Bill Paxton in Near Dark

On Friday and Saturday at midnight the Music Box is showing Near Dark, Kathryn Bigelow’s first solo directorial effort, on 35-millimeter. The theater had planned the screenings as a commemoration of the film’s 30th anniversary, but now they double as a tribute to the actor Bill Paxton, who delivered a memorable supporting turn in the movie, and who passed away last month from complications following heart surgery. A chronically underrated player in American movies, the versatile Paxton fared well both in comedy (Weird Science, Club Dread) and drama (One False Move, A Simple Plan), bringing a likable earnestness to both genres. Paxton is probably most beloved for his roles in action and adventure movies—Aliens, Predator 2, Tombstone, Apollo 13, True Lies, and Twister—and for good reason: he’s the most recognizably human element in these large-scale productions, his modesty as a performer matched by his evident enthusiasm for whatever story he’s helping to tell. Even when he overacted, as in Near Dark or Club Dread, his overacting was never self-important or at odds with the material. It felt like exactly what the movie called for.

In Near Dark, Paxton plays Severen, the hotheaded, borderline-psychotic member of a group of itinerant vampires who prey across the American southwest. Bigelow has said that the film grew out of her desire to make a western, and Paxton’s character recalls a bad-guy archetype familiar from many movies in that genre. Severen is the thug that the rest of the gang always has to cool down, the one who starts barroom fights, the one who keeps threatening the film’s hero (Adrian Pasdar), a new recruit to the traveling vampires, for not being tough enough. He’s the loose cannon of the gang, the sort of character Dan Duryea was so good at playing in the 1940s and ’50s. (Incidentally one could also see Paxton thriving in Hollywood during those decades, given his versatility and respect for genre conventions.) Paxton plays the role with relish, gesticulating like a bad karaoke performer and interjecting his dialogue with odd homilies he picked up from reading old paperback westerns (e.g. “That smells like a dead pole cat!”). His exaggerated faux-menace turns legitimately scary after you see Severen become violent—the joke is that he’s not joking.

With its stripped-down visuals and characterizations, Near Dark evokes the elemental westerns that Budd Boetticher directed in the 1950s (Ride Lonesome, Seven Men From Now). It also recalls Anthony Mann’s Man of the West (1958) in its central conflict: Does Caleb, Pasdar’s character, go with the outlaws or return to his father’s farmstead and lead a respectable life? Bigelow draws on the eroticism of the vampire genre to make the outlaw life seem seductive (Adam Greenberg’s gorgeous night photography has its own erotic charge too), and she makes Caleb’s farm life seem dull through hackneyed imagery and a stolid performance from Tim Thomerson as Caleb’s father. The allure of living outside the law would become a recurring theme in Bigelow’s films (Point Break, Zero Dark Thirty), but never again did she convey the theme so starkly.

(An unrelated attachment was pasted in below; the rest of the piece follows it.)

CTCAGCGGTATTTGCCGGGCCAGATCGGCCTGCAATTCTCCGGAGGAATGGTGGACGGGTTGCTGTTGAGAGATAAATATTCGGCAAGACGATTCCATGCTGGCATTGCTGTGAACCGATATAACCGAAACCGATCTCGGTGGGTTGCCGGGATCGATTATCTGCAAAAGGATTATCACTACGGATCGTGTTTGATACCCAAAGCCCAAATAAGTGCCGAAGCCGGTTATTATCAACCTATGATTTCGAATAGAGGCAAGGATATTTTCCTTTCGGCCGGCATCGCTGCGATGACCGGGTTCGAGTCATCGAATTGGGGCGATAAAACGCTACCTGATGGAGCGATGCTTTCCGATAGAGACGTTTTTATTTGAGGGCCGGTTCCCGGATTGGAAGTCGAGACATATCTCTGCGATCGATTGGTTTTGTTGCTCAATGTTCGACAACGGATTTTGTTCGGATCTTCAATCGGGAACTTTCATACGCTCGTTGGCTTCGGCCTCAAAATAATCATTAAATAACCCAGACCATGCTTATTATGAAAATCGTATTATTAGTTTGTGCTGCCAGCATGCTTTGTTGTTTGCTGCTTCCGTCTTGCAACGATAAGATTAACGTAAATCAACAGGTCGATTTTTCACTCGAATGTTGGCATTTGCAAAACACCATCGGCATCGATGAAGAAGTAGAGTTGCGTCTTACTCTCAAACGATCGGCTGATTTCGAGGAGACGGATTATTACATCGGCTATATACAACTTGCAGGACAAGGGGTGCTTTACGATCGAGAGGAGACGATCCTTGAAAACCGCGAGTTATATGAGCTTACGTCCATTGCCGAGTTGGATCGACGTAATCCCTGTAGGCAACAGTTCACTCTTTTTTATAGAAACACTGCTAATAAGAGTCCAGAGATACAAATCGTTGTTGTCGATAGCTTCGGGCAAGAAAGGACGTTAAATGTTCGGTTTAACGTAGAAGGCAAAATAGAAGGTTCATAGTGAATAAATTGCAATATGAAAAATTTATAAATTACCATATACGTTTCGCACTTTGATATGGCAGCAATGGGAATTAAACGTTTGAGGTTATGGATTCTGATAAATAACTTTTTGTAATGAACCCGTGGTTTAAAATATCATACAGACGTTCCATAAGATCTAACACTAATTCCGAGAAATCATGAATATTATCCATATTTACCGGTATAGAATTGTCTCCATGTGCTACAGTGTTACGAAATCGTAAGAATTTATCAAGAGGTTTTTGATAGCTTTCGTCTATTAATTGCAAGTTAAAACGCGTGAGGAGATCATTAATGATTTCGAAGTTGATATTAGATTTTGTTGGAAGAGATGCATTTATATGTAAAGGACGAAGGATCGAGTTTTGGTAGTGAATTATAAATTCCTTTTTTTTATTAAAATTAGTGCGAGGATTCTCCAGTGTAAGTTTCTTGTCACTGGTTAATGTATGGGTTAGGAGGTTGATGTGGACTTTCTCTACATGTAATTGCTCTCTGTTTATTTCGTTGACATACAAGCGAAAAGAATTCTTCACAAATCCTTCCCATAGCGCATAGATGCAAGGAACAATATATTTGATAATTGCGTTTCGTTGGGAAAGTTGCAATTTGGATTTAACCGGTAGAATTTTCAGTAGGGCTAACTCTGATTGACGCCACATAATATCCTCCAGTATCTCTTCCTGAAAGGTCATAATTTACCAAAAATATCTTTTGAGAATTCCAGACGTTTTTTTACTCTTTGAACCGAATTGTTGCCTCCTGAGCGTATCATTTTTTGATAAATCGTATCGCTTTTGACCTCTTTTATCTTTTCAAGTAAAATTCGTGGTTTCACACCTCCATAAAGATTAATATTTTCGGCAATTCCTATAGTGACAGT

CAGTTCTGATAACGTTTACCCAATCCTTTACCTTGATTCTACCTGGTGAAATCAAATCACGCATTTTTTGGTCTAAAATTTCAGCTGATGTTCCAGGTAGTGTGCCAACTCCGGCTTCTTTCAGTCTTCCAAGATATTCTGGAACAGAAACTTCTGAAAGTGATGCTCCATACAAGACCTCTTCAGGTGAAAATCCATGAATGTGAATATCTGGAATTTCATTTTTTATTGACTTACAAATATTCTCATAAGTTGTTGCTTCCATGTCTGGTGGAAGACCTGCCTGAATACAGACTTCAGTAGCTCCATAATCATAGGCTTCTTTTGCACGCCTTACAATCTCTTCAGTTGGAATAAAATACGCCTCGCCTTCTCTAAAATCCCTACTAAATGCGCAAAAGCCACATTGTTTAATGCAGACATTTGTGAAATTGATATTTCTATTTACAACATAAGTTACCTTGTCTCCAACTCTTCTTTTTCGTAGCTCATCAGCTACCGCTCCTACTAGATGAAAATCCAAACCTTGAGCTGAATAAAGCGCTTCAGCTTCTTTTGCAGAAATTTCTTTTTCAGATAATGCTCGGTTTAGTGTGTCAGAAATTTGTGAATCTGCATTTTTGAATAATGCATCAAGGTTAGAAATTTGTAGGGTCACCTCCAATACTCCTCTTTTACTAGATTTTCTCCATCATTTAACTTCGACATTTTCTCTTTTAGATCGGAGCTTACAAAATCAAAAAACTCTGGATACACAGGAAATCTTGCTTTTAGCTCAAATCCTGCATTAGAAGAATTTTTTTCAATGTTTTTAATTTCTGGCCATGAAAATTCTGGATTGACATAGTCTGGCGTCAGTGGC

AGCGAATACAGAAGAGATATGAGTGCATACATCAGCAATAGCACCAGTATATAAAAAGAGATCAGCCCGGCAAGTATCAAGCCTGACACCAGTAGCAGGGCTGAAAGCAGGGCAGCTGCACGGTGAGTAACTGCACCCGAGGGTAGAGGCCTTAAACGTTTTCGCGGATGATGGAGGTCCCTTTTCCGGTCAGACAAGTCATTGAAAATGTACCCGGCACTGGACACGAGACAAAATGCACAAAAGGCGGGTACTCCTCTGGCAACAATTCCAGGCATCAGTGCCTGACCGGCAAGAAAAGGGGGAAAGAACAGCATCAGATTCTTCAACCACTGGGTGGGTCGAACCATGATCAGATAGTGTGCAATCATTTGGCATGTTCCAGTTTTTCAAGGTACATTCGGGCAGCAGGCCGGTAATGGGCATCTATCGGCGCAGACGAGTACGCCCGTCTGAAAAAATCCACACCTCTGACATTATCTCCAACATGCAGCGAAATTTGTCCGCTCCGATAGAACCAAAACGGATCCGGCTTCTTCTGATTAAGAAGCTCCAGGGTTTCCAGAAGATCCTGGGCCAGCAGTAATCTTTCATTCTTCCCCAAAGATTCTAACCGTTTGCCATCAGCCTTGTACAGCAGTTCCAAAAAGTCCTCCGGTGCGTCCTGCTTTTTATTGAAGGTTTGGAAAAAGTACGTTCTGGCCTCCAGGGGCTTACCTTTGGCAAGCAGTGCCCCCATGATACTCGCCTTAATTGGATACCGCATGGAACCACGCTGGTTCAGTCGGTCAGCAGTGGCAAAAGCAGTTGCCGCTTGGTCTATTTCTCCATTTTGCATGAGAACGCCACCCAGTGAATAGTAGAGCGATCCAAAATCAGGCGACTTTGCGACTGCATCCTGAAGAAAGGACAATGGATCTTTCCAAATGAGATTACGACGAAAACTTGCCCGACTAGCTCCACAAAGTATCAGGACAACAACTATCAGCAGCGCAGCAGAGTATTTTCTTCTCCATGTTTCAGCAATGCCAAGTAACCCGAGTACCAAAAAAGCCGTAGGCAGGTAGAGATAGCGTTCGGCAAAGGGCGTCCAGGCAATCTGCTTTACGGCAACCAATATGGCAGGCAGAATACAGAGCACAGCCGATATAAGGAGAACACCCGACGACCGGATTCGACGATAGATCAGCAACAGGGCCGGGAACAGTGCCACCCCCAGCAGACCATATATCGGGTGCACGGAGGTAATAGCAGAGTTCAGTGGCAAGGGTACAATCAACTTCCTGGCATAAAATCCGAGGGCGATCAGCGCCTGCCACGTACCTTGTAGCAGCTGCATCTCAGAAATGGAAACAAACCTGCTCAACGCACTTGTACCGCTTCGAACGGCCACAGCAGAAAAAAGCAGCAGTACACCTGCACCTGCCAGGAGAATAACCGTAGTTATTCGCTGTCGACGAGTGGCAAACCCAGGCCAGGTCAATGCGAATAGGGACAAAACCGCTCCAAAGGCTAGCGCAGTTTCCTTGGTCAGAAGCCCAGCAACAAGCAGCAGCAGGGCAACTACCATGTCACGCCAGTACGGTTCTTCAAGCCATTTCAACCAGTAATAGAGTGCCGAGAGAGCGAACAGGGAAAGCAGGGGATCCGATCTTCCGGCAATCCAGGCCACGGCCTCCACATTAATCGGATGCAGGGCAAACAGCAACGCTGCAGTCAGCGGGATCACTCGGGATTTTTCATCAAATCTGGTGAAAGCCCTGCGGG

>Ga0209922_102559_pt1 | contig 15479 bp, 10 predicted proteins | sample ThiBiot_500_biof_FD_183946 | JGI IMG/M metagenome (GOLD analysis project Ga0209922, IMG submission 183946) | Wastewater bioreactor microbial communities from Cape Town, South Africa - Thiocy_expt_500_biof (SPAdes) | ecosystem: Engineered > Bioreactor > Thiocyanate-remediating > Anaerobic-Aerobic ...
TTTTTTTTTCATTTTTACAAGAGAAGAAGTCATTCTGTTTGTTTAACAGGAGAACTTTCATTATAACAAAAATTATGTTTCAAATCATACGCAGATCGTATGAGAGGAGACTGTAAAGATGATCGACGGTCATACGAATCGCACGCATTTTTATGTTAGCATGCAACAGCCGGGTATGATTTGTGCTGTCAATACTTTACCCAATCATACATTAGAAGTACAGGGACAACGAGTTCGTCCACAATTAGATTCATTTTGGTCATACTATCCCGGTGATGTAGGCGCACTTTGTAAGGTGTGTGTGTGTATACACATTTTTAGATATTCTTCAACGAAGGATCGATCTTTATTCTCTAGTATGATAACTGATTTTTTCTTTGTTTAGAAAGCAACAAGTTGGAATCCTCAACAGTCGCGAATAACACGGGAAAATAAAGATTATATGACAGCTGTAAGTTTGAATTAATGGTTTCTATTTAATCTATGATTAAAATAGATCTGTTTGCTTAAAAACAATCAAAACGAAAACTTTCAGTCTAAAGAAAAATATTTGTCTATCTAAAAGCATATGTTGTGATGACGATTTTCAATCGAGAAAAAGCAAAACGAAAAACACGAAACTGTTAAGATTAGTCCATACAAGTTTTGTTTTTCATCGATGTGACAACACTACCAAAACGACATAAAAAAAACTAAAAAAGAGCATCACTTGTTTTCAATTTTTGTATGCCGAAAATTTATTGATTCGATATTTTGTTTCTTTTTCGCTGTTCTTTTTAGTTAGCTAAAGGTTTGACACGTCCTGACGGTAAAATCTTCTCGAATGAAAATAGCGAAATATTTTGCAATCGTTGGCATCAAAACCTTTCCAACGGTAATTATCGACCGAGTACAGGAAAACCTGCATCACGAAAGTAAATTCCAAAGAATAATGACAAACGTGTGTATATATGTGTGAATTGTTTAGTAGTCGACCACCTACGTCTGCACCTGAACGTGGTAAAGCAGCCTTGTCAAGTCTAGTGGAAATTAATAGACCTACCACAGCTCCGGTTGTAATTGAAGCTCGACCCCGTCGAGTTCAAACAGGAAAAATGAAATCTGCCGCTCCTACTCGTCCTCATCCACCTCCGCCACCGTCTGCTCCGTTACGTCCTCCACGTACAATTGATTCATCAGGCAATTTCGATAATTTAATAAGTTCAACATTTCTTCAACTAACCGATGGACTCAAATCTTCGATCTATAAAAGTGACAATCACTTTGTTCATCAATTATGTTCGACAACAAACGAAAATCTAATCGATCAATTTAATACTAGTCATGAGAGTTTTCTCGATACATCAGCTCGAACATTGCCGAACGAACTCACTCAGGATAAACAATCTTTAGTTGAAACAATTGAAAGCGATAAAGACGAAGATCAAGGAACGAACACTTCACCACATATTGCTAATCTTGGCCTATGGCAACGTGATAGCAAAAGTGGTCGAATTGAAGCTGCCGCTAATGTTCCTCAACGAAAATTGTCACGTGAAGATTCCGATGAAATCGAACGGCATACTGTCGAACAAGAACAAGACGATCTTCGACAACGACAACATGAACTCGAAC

Near Dark

The film reaches its apotheosis in an extended sequence where the vampires massacre a road house. Bigelow invites viewers to share in the vampires’ perspective, using her tremendous skills at directing action to make the massacre come off as thrilling. The build-up to the gore is terribly suspenseful, and the resulting mayhem feels cathartic. Paxton’s responsible for much of the build-up in how he psychologically messes with the first of his victims before initiating violence. (Severen is the type of vampire who likes to play with his food.) His performance, like the scene as a whole, represents a successful fusion of archetypes from westerns, vampire stories, and criminals-on-the-run movies. Perhaps the combination feels authentic rather than overdetermined because it’s so eerily familiar. “When the vampires come back to you . . . they can seem most of all like the people you try not to look at as you walk down the street,” as Greil Marcus wrote in a piece about his favorite films of the 1980s. He also asserted that Near Dark had traces of Norman Mailer’s The Executioner’s Song: There’s “the same hideously empty landscape, boredom forcing out morals, the same sense that some people simply have to be killed . . .” In short, the movie is a distinctly American creation, much like Paxton’s performance.